Women's Half Marathon Race Report

Yesterday was a wonderful day. I think out of the 8 half-marathons I have now completed, it was my FAVORITE. It was also my slowest time. Funny how those two go hand in hand.

My overall time was 2:21:32, which averages out to a 10:47 pace. My longest training run was 9 miles at an 11:18 pace, which just goes to show that race-day adrenaline really works. You can (and should!) train at a much slower, easier pace than you will run on race day. Going up to 13 miles in training is not always necessary. Good to know! (Of course, if you are going for a PR, training up to 13 or 14 miles and doing some mid-week speed work is helpful!)

My day started at 3:56 a.m., whenI awoke four minutes prior to my 4:00 a.m. alarm. I got up and got ready and was on the road to meet friends at 4:45 a.m. We were on the road to Nashville by 4:55. We easily found parking and walked to meet our YMCA training group. Only 17 of our 21 made it to our 6:15 a.m. pre-race picture and prayer due to parking issues, but those of us who did shared hugs and well wishes. We got into a big circle, joined hands, and our RESTORE ministry leader led us in a prayer. It was a really, really neat way to start a race. We found our corrals and it was time to go! Jo Dee Messina sang the National Anthem beautifully, and we found ourselves tearing up. I was glad I was not the only one.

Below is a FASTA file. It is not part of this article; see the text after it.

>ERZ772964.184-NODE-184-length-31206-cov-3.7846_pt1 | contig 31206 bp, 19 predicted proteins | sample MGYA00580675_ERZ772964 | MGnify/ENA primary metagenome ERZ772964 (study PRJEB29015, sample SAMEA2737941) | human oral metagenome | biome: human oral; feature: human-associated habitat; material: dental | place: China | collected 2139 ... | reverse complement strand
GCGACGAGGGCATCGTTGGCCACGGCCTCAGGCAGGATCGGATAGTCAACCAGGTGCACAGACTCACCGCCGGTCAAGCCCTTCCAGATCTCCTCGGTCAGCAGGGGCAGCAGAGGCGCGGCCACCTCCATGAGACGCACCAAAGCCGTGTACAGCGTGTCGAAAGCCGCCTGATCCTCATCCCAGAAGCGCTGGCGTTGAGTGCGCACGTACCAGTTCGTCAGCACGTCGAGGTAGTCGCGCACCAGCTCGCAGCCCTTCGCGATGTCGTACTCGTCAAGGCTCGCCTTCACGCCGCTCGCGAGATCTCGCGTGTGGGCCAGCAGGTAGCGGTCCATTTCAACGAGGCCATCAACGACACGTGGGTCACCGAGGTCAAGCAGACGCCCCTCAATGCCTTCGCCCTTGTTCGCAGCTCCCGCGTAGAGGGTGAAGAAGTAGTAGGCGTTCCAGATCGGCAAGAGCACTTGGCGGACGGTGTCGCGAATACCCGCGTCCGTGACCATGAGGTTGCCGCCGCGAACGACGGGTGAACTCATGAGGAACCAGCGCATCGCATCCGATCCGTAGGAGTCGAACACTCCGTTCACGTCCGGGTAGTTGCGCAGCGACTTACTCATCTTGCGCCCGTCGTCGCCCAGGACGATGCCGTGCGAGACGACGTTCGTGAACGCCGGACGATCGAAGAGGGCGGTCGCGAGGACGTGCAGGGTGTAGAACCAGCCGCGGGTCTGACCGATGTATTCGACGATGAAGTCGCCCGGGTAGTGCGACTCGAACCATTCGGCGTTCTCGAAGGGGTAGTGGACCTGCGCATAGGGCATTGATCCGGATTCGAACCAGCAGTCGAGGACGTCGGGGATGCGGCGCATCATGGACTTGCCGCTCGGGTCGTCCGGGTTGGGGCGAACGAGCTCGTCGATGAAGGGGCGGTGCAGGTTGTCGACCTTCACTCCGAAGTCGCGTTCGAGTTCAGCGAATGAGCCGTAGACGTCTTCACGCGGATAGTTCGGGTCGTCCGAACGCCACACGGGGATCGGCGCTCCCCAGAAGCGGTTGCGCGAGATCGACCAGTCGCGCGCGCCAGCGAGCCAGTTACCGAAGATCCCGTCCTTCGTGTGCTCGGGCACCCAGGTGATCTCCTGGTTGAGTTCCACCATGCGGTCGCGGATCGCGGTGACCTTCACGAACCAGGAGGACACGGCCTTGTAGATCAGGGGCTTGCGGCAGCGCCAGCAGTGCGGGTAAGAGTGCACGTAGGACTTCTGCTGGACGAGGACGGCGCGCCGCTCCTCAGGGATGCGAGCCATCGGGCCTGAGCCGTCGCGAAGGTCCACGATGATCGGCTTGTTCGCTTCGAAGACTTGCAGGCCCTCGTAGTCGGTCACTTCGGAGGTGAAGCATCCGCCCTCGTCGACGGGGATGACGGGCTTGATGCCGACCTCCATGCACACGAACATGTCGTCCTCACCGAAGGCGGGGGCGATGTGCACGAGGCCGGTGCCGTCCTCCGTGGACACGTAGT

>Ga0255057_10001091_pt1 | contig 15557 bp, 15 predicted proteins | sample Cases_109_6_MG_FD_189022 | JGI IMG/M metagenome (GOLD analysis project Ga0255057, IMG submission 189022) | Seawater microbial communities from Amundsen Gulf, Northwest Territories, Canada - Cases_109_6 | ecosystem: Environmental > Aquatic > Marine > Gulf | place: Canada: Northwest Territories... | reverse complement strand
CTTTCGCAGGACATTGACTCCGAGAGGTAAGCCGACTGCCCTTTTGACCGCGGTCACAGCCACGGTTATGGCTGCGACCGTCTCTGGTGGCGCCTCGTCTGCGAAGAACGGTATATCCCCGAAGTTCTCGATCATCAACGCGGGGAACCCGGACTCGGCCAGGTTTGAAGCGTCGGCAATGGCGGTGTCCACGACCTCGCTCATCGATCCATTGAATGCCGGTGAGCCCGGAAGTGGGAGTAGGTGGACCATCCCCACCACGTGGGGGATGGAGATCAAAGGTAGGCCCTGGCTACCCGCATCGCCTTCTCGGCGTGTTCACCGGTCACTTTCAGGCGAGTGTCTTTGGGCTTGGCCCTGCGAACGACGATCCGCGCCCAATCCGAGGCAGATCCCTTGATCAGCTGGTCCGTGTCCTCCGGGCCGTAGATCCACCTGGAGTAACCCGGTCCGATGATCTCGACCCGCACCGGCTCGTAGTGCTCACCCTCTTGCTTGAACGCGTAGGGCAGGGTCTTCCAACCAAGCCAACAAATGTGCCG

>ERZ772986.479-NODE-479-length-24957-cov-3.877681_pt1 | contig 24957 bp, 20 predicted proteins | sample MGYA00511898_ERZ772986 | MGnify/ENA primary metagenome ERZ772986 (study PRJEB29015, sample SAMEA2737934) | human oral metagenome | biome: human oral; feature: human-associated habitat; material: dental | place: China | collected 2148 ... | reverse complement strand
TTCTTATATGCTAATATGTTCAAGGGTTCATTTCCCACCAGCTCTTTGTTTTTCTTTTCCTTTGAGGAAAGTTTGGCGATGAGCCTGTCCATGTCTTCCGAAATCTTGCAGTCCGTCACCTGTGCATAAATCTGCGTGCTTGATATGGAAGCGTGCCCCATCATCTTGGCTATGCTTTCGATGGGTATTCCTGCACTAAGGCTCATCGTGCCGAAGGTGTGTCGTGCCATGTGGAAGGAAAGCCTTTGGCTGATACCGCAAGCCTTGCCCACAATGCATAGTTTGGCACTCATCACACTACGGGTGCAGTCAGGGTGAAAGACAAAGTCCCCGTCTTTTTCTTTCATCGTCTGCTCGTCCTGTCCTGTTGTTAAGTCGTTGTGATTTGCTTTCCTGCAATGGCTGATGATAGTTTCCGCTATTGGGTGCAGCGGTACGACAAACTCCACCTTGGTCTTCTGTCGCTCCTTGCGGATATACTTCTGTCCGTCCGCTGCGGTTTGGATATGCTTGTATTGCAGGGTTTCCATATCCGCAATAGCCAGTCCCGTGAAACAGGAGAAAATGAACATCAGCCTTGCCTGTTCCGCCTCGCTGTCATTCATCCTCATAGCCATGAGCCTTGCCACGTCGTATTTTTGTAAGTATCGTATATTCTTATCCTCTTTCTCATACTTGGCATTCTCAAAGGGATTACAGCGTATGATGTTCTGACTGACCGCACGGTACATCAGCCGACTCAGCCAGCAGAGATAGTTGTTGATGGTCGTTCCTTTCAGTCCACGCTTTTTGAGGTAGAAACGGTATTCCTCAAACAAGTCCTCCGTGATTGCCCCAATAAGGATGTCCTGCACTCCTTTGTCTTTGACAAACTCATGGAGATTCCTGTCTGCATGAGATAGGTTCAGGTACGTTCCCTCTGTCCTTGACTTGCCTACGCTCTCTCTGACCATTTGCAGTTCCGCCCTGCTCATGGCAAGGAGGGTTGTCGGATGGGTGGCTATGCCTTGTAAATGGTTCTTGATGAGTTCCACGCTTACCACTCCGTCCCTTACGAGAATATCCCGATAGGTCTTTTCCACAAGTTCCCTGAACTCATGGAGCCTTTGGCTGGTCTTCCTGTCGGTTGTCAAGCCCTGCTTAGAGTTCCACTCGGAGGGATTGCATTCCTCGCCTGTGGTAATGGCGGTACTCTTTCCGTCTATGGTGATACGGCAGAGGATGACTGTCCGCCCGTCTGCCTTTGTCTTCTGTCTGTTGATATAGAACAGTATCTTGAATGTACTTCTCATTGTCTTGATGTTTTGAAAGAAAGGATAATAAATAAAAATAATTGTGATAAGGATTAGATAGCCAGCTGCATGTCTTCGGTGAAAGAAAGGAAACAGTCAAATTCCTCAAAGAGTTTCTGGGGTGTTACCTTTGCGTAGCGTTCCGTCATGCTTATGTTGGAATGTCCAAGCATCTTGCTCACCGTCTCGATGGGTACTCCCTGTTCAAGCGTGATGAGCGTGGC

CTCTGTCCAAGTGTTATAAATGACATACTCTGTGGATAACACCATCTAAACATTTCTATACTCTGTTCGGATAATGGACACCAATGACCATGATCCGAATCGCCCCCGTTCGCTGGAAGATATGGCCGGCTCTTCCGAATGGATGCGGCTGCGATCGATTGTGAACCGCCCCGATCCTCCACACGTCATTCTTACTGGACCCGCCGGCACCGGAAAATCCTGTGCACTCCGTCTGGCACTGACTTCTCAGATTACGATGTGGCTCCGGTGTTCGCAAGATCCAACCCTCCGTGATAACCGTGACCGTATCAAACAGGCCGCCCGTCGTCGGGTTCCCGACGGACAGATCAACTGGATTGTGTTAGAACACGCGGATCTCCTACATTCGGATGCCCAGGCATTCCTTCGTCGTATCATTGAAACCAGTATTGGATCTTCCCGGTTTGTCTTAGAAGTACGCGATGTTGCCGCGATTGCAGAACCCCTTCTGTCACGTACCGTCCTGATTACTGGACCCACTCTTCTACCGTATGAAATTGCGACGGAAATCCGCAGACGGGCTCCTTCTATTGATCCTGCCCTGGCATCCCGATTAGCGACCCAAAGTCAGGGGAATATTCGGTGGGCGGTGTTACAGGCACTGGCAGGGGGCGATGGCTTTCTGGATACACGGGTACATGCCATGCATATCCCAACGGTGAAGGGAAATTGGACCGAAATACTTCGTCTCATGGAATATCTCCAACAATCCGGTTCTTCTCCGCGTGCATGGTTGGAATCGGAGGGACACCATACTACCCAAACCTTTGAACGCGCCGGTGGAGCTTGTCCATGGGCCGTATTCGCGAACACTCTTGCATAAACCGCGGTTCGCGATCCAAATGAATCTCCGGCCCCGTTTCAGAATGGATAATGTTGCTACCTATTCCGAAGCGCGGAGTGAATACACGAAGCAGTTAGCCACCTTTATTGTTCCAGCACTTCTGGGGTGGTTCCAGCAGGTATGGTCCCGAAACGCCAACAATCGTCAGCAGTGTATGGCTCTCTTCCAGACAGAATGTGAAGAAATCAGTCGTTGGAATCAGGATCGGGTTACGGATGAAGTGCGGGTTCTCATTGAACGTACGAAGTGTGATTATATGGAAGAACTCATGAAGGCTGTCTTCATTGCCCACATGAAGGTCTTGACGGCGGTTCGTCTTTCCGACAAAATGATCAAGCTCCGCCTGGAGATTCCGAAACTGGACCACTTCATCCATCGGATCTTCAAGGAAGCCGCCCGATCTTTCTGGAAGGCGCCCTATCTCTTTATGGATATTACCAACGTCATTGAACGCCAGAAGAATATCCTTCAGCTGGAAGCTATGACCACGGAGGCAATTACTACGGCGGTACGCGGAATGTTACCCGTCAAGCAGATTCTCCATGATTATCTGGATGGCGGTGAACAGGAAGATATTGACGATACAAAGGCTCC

I started in corral 2 with several people I know from my training group, my running club, and my church. Overall, I probably knew at least 50 women on the course. THAT is what made the day special. I ran the first 2 miles with 3 running buddies, but I lost them shortly after. I knew I needed to take it easy and stick to my race plan---baby the calf and walk the hills. When I chose to walk a portion of the hill in mile 2, they went ahead. That was fine with me. I really like to run my own race. I often saw women I knew and chatted with them a bit, but then went my own way. My favorite portion of the race was an out-and-back portion where you could see people ahead of you before the turnaround and people behind you after you passed the turnaround. I am very nearsighted without my glasses and slightly oblivious when I run, so people from my running club and Y group kept yelling "Donna!" from the other side of the road as they passed. I'd see them just in time to yell, "Hey! You look great!" or something similar. They encouraged me and I encouraged them. It made my race to just see so many familiar, friendly faces.

The course was TOUGH. The whole first half was hill after hill. And not little hills, long drawn out ones. I walked a portion of the each of the worst ones, and I tried to make up time a little on the downhills. I had saved my MP-3 player for the 2nd half, but it only played one song and then died, despite being fully charged. (That thing ALWAYS gives me trouble.) At the 9.25 point, I had reached my longest training distance and was feeling it. Then I saw a familiar face running toward me--which was unusual--you rarely see people running in the wrong direction on a race course! It was my running club President. He was there to support his wife and all the running club members. He fell into step with me and before I knew it, I was running at a 9:30 pace. (His normal pace is like a 7:30 mile or something!) After about a 1/4 mile, I said, "You're killing me!" and he went on to find our next club member on the course.